A Conversation With: Ivan Reed
At 66 years old and with more than 40 years in manufacturing, Ivan Reed retired from his job as division manager at SourceOne in Lincoln, NE, where he supervised not only a powder coating operation, but the building of special machines, a tool room, complete CNC functions, sheet metal cutting and forming, and a welding department.
Retired Division Manager, SourceOne
At 66 years old and with more than 40 years in manufacturing, Ivan Reed retired from his job as division manager at SourceOne in Lincoln, NE, where he supervised not only a powder coating operation, but the building of special machines, a tool room, complete CNC functions, sheet metal cutting and forming, and a welding department. But the very next week he went back to work at SourceOne as a special project consultant working hourly, four days a week with no one to supervise. And he couldn’t be happier. Reed celebrates his 48th wedding anniversary with wife, Carol, this year, and in between his new “part time” job, remodeling his house and restoring a 1957 Cadillac, he agreed to answer a few questions for us.
How did you get into the finishing industry?
IR: I was initially hired to start a powder coating operation from the ground up. All that was available to me was very little money and an old building that needed a complete remodel. I knew nothing about powder coating, so I learned as we went. It took a year before the line was complete. We built it ourselves, every piece. We added a batch booth, and then built another powder line from scratch, so we were coating a lot of parts. After a few years, the owners asked me to take over the management of the division, so in that time we were doing about $4 million in sales, and right before the recession we had increased this to $10 million.
What was your management philosophy?
IR: My management style had always been rather direct and blunt, but always fair with each employee. I believe that the company owes the employee eight hours pay and the employee owes the company eight hours work, so at the end of the day, everyone is even.
When did you know it was finally time to retire?
IR: The recession was tough on everyone. We had to lay off employees, cut expenses to the bone and we still were not making a profit. It was during this time that I just didn’t want to do this anymore. We needed someone younger, so I told the owners last January that I wanted to resign my position and that there was not a time frame. I did this so the company would not suffer any from a management change, so there would be plenty of time for them to restructure without too many hiccups.
What are your retirement plans?
IR: Plenty. I have three acres of land that needs work and an older house that needs the second floor remodeled. We moved in 20 years ago and I haven’t got that done yet. I want to build a shop someday. I have a 1957 Cadillac to restore and a 1957 Chevrolet that I want to build. My daughter is a single mom with five acres and two teenage boys, and I am the maintenance man there. I just bought her a 1972 Honda, which was her first car, and we want to fix that up.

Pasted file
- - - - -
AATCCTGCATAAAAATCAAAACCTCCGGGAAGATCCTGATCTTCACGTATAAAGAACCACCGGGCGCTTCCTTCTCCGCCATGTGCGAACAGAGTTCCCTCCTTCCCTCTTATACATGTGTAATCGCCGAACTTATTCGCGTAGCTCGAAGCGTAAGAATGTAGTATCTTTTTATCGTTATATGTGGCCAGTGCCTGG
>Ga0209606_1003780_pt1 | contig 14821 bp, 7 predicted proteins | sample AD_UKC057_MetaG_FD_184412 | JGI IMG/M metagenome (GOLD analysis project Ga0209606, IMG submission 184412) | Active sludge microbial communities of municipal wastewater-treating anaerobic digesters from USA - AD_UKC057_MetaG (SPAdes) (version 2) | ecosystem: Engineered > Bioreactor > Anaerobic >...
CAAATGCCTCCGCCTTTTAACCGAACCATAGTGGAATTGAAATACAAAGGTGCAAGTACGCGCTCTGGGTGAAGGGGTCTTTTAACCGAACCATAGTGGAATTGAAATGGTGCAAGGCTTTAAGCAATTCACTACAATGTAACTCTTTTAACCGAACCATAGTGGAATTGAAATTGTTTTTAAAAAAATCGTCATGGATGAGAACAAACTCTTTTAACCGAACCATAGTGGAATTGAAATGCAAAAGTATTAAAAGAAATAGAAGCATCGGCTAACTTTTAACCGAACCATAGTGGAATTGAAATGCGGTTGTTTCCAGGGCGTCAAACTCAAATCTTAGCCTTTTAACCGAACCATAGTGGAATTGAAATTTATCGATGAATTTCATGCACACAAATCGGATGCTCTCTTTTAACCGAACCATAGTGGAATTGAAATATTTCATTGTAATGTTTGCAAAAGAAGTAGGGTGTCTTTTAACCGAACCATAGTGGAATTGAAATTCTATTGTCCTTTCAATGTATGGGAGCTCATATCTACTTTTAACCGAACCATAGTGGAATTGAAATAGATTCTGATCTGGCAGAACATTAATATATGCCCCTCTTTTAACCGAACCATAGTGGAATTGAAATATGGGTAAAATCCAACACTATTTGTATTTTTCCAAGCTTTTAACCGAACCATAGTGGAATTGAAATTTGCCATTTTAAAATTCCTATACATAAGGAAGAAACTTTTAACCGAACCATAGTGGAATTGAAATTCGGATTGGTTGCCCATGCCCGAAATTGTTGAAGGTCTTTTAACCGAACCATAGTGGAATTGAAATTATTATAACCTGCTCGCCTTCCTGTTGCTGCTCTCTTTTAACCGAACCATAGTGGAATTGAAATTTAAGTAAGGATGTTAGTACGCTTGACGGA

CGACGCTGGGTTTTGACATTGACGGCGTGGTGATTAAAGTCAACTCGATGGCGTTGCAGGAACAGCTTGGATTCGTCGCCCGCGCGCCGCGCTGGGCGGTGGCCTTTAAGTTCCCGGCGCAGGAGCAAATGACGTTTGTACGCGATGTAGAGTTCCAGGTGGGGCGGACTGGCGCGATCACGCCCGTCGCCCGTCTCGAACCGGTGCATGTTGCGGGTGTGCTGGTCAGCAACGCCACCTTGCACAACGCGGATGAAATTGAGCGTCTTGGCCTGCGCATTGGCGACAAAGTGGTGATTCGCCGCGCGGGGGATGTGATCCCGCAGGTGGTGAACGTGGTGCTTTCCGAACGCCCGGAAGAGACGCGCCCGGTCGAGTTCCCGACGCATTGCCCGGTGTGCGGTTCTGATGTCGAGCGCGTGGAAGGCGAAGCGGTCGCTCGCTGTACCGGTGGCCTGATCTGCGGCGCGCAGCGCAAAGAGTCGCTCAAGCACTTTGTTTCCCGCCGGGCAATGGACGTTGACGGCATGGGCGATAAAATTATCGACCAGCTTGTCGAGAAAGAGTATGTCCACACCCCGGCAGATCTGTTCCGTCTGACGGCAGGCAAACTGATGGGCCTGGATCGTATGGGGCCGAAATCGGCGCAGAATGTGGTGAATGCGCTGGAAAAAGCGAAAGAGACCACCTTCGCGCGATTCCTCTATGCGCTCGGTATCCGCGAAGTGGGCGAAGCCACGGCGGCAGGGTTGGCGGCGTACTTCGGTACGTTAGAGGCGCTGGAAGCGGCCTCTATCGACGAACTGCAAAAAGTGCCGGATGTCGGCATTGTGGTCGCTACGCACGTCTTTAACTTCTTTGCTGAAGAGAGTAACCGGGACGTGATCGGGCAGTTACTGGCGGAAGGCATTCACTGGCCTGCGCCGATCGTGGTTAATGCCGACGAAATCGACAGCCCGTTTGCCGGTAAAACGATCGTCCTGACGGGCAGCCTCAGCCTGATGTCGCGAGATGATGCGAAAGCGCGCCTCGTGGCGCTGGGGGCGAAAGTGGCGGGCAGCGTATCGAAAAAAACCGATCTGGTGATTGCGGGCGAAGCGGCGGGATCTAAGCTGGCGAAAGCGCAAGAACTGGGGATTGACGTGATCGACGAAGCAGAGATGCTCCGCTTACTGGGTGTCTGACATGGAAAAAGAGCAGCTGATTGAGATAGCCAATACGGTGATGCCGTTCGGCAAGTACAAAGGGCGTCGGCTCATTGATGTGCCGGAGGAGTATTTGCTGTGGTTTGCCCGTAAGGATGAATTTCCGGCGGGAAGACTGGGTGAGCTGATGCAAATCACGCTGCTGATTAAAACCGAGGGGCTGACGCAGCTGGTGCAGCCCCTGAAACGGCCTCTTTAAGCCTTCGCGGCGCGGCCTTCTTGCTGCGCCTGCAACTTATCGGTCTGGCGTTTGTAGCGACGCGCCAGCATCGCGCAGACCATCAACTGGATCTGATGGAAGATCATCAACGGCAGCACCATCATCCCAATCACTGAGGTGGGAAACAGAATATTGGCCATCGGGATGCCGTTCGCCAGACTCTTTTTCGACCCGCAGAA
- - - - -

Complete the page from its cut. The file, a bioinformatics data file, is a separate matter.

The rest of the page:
You’ve travelled a lot, especially in Europe with the DuPont StarCoaters program. What are your favorite places to visit, and what are some places you still want to see?
IR: Carol and I have been lucky enough to take several family vacations to Florida with our son, daughter and three grandkids. We have been able to travel to Europe three times, and look forward to going back at least once more. We enjoyed Paris and Rome the most, and would go back again. We would like to take a trip to the northeast in the fall to see the leaves change sometime.
Tell us again that great story about getting up for work one morning and things not going as planned?
IR: I’m a creature of habit, and when the alarms rings for me to get up, I just go through a routine. Carol and I are early risers and leave for work about the same time each day; she gets up earlier than me because it takes her longer to be as good looking as I am. She was working four days a week then, so on her day to sleep in, my alarm went off and I got up and headed to the coffee pot. The coffee wasn’t brewing, so I guessed we didn’t set the timer. I made coffee, went to the bathroom to clean up, and when I turned on the radio and my normal DJ wasn’t on, I assumed he was on vacation. I showered, shaved and dressed, then jumped in my truck to go to work. When I stopped at the highway, I looked down at the clock. I like to leave the house around 5:30 a.m., so imagine my shock when the clock indicated it was 12:35 a.m. The power had been off the day before, Carol had not reset the clock, and the battery back-up caused it to go off at midnight. So I’m sitting at the stop sign thinking “Damn, this is way too early to go to work; no wonder I am still tired,” so I drove back home and crawled back in bed. Later in the morning, Carol said ‘Are you getting up?’ and I said, ‘Yeah, for the second damn time.” n